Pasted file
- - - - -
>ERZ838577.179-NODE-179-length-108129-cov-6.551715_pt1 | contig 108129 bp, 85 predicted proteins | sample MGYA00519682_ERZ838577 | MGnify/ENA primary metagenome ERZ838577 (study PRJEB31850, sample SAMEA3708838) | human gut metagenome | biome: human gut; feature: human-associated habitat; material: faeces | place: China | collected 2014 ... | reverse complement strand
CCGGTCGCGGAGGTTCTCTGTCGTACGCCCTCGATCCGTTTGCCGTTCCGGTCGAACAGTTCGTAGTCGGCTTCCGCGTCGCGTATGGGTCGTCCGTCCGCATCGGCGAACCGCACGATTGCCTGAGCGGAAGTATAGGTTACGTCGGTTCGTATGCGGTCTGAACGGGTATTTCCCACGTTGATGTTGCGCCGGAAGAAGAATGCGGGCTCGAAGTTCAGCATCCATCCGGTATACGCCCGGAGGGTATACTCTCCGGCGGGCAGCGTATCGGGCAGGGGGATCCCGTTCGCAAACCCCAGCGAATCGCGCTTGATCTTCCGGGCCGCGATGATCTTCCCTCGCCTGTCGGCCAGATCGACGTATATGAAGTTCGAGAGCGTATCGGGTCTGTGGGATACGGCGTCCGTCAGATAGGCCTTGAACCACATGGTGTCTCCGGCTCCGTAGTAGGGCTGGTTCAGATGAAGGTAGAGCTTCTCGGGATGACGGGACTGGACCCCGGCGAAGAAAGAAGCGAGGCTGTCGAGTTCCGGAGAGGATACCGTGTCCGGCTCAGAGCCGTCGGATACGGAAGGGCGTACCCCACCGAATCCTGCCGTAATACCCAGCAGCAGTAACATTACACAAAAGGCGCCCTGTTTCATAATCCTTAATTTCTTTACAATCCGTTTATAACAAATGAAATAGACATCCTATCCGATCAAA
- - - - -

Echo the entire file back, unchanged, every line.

>ERZ838577.179-NODE-179-length-108129-cov-6.551715_pt1 | contig 108129 bp, 85 predicted proteins | sample MGYA00519682_ERZ838577 | MGnify/ENA primary metagenome ERZ838577 (study PRJEB31850, sample SAMEA3708838) | human gut metagenome | biome: human gut; feature: human-associated habitat; material: faeces | place: China | collected 2014 ... | reverse complement strand
CCGGTCGCGGAGGTTCTCTGTCGTACGCCCTCGATCCGTTTGCCGTTCCGGTCGAACAGTTCGTAGTCGGCTTCCGCGTCGCGTATGGGTCGTCCGTCCGCATCGGCGAACCGCACGATTGCCTGAGCGGAAGTATAGGTTACGTCGGTTCGTATGCGGTCTGAACGGGTATTTCCCACGTTGATGTTGCGCCGGAAGAAGAATGCGGGCTCGAAGTTCAGCATCCATCCGGTATACGCCCGGAGGGTATACTCTCCGGCGGGCAGCGTATCGGGCAGGGGGATCCCGTTCGCAAACCCCAGCGAATCGCGCTTGATCTTCCGGGCCGCGATGATCTTCCCTCGCCTGTCGGCCAGATCGACGTATATGAAGTTCGAGAGCGTATCGGGTCTGTGGGATACGGCGTCCGTCAGATAGGCCTTGAACCACATGGTGTCTCCGGCTCCGTAGTAGGGCTGGTTCAGATGAAGGTAGAGCTTCTCGGGATGACGGGACTGGACCCCGGCGAAGAAAGAAGCGAGGCTGTCGAGTTCCGGAGAGGATACCGTGTCCGGCTCAGAGCCGTCGGATACGGAAGGGCGTACCCCACCGAATCCTGCCGTAATACCCAGCAGCAGTAACATTACACAAAAGGCGCCCTGTTTCATAATCCTTAATTTCTTTACAATCCGTTTATAACAAATGAAATAGACATCCTATCCGATCAAA